BLOG SPECIAL: Essential viewing

Which blogs should PROs read? Peter Crush consults experts and PR execs to rank the top five blogs by sector.

Micropersuasion, by social media expert Steve Rubel, is ranked by monitor Technorati as the world’s 60th most popular blog by page links (3,934). At the time of going to press, Rubel was just a few places ahead of glumbert.com, the site with the ‘most amazing videos on the net’ – everything from the ‘Japanese obstacle course from hell’ to the ‘human slingshot’.

Rubel has fewer links, however, than 57th-placed celebrity gossip site gofugyourself. It is a juxta­position that highlights how the blogosphere plays host to both the worthy and the inane.

Rainier PR managing director Stephen Waddington observes: ‘Blogs generally come in two extreme forms: business and vanity. Business blogs, often written solely for the purpose of promoting a corporation, are quickly seen through and ridiculed by the cynical blogging community. Vanity blogs exist solely to flatter the ego of their author.’

Somewhere in the middle though are the blogs that really matter to PR professionals – such as those with a reporting or investigative agenda (including ruthdig.com, 88th on Technorati’s list), and those criticising firms’ green credentials (such as treehugger.com, in 58th spot).

These are the sites that PR people have a duty to read every day if they want to ensure they are up to speed with their clients’ online reputation. ‘Corporations deserve exactly what they get, and PROs will have to endure it,’ Rubel tells PRWeek. ‘I, like many other bloggers, simply want my words to reverberate – my ideas, and the things that I think about, to reach as many people as possible. Blogging is so diff­erent from the physical world. It’s far more expressive.’

Monitoring the blogosphere
For evaluation companies, blog mon­itors and PR practitioners alike, the priority is to pinpoint the most influ­ential blogs. It is a service being developed by a number of consultancies.

In January, Travel PR specialist Brighter Group launched Brighter New Media to help travel companies manage the impact of consumer-generated blogs and review sites. It was developed by Neil Maclean, former Sunday Times travel writer and author of thetravelprblog.com. He says: ‘Customer-generated content is appearing higher and higher on travellers’ search results. Clients need an online monitoring service such as ours to alert them to potential damage before [negative comments] reach the first page of Google search results.’

Maclean adds: ‘We also want to spot positive contributions from customers that might otherwise go unnoticed.’

Elsewhere, technology PR agency Prompt Communications last month launched the Prompt Blog Centre – a website that allows clients to see what bloggers are saying about them in relation to certain messages.

Meanwhile, Edelman announced at the beginning of the year that it has struck an exclusive partnership with Technorati. Under the deal, the blog measurement firm will produce German, Italian and French versions of its sites solely for the use of Edelman PROs in those territories. The idea is that the PR practitioners will be better able to advise clients on their online comms campaigns.

Pick of the bunch
These innovations will help the agencies scour the blogo­sphere for the obscure – the minnows of the blogging comm­unity who may one day be posting must-read comments. Such monitoring of the community is important when even the most influential blogs do not have a guaranteed life­span.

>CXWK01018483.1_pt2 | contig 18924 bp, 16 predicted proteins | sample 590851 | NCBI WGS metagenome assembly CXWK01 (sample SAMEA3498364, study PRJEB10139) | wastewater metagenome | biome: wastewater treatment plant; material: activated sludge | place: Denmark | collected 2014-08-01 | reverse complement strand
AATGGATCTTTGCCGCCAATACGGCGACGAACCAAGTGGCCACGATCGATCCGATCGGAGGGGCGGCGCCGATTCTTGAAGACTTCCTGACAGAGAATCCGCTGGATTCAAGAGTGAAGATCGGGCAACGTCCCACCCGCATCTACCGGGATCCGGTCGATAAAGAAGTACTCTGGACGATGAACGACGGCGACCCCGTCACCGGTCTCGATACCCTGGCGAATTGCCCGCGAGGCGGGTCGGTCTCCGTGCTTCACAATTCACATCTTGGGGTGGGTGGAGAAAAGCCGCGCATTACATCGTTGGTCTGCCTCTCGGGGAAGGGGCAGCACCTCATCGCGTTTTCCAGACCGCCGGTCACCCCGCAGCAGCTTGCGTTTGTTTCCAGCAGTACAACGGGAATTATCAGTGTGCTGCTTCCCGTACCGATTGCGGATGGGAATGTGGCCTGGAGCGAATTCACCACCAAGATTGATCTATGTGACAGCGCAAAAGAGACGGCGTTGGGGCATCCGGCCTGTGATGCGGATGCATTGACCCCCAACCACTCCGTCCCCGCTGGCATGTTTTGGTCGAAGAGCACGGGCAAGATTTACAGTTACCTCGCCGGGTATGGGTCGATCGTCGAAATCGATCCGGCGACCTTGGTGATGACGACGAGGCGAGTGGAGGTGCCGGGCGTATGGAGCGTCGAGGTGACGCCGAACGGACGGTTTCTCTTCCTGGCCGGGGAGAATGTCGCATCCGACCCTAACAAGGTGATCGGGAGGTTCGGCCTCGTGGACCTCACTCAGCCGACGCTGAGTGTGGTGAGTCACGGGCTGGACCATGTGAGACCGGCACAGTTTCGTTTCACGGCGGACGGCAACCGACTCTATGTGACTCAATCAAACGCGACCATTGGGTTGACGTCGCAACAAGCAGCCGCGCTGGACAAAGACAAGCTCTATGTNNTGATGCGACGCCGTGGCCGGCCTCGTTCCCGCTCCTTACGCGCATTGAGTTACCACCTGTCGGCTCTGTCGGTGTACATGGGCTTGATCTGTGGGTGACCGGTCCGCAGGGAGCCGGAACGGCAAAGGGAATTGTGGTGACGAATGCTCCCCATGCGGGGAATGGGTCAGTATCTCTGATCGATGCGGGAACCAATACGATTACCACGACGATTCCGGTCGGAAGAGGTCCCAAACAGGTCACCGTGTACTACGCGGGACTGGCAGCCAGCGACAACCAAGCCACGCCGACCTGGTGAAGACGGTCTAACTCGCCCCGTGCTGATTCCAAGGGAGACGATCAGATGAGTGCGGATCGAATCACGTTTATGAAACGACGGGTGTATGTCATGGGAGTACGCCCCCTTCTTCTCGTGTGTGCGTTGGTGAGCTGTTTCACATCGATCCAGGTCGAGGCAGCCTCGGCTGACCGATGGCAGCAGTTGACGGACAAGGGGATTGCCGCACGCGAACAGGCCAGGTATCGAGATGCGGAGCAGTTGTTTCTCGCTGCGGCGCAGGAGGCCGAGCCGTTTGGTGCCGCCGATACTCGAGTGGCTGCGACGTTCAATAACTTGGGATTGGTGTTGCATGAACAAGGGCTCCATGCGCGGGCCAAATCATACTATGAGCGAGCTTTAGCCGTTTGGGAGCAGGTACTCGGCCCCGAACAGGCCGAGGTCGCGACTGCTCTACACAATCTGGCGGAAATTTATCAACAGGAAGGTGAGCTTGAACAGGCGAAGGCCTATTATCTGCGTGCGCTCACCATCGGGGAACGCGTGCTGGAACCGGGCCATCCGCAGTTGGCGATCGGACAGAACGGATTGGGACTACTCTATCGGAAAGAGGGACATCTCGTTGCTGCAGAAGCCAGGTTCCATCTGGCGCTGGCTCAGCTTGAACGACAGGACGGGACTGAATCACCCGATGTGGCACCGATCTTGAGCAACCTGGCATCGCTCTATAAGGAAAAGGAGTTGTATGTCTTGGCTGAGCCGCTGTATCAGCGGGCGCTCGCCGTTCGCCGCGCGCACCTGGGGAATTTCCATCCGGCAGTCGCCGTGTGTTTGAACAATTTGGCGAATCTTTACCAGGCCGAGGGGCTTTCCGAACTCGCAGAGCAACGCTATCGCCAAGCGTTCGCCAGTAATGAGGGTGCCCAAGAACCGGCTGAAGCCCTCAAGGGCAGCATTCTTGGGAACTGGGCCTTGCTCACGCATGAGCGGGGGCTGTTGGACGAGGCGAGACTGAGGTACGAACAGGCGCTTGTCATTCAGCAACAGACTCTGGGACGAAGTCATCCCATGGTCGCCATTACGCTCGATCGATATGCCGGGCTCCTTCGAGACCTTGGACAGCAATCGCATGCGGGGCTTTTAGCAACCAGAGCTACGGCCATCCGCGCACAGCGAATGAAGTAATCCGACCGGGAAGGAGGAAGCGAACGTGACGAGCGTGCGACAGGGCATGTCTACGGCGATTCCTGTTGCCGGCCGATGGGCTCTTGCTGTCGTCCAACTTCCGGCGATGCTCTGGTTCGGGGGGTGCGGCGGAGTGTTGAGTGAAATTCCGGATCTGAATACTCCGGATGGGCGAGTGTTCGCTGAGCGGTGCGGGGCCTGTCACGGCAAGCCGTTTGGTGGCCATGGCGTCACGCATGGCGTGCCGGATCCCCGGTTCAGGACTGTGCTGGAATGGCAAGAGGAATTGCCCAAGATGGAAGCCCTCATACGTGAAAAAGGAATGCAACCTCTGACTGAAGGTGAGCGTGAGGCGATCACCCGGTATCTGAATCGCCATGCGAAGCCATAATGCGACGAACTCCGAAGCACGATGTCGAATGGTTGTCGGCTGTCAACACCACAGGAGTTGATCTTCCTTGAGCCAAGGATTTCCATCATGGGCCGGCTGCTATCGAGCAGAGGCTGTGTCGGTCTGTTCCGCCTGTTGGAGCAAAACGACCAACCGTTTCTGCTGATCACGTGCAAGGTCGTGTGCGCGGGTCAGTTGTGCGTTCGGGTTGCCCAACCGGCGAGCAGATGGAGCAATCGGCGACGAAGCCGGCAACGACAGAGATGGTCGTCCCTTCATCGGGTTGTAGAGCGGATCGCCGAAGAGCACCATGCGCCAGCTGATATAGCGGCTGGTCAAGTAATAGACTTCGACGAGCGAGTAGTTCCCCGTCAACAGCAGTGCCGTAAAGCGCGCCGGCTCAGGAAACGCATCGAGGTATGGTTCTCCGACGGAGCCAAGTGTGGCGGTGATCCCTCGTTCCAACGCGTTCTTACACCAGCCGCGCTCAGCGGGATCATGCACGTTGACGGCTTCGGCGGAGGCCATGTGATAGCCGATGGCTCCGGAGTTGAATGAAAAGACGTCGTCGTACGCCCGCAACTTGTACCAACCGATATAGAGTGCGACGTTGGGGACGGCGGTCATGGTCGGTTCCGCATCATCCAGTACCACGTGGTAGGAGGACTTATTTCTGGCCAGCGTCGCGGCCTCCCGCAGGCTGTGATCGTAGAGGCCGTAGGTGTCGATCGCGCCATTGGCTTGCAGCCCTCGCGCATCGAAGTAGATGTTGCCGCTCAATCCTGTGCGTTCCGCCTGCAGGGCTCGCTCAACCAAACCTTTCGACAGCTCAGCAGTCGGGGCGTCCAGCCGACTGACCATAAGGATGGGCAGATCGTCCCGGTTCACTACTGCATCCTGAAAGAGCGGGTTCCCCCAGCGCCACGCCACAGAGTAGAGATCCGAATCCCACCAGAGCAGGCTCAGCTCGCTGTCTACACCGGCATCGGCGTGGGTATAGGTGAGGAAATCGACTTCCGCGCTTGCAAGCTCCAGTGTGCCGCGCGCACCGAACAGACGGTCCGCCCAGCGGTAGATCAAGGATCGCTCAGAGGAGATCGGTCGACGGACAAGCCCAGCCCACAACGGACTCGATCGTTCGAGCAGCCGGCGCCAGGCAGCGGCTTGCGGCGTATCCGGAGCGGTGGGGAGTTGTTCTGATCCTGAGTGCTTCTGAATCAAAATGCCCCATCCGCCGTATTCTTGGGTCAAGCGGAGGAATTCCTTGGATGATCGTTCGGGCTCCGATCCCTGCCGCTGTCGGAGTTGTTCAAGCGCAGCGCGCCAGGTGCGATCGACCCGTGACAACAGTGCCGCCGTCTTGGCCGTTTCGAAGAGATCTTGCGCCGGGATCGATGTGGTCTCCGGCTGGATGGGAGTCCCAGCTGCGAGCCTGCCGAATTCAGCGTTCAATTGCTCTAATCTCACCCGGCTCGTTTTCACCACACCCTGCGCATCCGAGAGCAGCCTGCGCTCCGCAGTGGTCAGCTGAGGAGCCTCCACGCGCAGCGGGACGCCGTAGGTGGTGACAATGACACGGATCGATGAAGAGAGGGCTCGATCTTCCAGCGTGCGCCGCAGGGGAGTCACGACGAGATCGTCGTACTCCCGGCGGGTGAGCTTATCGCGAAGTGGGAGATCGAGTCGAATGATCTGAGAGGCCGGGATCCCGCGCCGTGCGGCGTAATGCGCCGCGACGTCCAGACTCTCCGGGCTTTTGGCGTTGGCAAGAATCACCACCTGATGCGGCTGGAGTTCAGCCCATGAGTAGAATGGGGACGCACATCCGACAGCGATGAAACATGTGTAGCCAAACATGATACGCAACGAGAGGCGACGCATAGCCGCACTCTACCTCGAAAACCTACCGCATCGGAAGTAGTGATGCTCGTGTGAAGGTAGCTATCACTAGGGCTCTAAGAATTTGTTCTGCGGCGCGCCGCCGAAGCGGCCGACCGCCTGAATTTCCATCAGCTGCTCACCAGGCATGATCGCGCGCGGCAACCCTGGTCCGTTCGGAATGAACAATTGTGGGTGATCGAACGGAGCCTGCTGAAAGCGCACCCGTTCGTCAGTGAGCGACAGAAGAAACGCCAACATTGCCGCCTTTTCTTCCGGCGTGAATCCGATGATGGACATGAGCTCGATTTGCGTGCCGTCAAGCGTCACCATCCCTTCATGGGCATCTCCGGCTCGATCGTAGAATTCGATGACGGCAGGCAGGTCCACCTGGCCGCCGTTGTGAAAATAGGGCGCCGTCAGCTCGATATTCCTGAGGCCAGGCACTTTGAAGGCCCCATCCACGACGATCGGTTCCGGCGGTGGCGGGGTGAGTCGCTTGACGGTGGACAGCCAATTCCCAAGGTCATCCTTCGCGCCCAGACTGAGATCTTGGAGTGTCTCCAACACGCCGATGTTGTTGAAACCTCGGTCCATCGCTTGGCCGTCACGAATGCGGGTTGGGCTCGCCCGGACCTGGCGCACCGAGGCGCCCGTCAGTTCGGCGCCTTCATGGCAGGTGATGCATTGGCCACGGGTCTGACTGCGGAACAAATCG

So, which blogs should PROs read? PRWeek put the question to a host of industry experts and PR practitioners to rank the top five ‘must-read’ blogs by sector (see boxes). We consulted: Micro­persuasion’s Rubel; Technorati founder David Sifry; Centre for Citizen Media founder Dan Gillmor; PR blog guru Stuart Bruce; and Tim Benjamin, ex-head of online at BBC Radio Five Live and GCap Media.

Other suggestions were offered by: Waggener Edstrom digital consultant Ged Carroll; Simon Wharton, MD of digital marketing agency Push ON; and blog experts from Weber Shandwick, Lewis PR, Bite Communications, Ogilvy, Nelson Bostock Communications, Porter Novelli and Rainier PR.

PRWEEK's TOP 5 BLOGS: Consumer/Tech

1. Boing Boing

Technorati ranking Second, for links (19,325); first, for number of times it has been made a user’s ‘favourite’ (1,379).
Read by 1.45 million per month
Recently posted A preview of Google’s Gmail service.
Lewis PR blog expert Drew Benvie says ‘In my opinion Boing Boing is the most powerful blog, covering every topic under the sun. It consistently breaks the news, and is an opinion former.’

2. Tech Digest

Technorati ranking Outside its top 100 for links and favourites.
Read by 0.5 million per month
Recently posted News revealing the number of virtual trainers sold by Adidas on Second Life. Plus reports of a dispute about black avatars on Second Life being introduced by Reebok’s retained agency Rivers Run Red.

3. Engadget

Technorati ranking Number one for links (25,584); number six for favourites (686).
Read by A million visitors a month, according to search engine Alexa.com.
Recently posted News that it hosted its 20,000th posting in August 2006. It previously won a ‘Bloggie’ for Best Technology Weblog, and in 2005 won the awards Bloggies for Best Computers or Technology Weblog, and Best Westblog (see www.bloggies.com )

4. Gizmodo.com

Technorati ranking Fifth for links (15,130); tenth for favourites (446).
Read by More than three million per month
Recently posted An exclusive of the first pictures of Microsoft’s Zune – an mp3 player to rival the Apple iPod.

5. Techcrunch

Technorati ranking Number four for links (15,155); number two for favourites (986).
Read by More than a million per month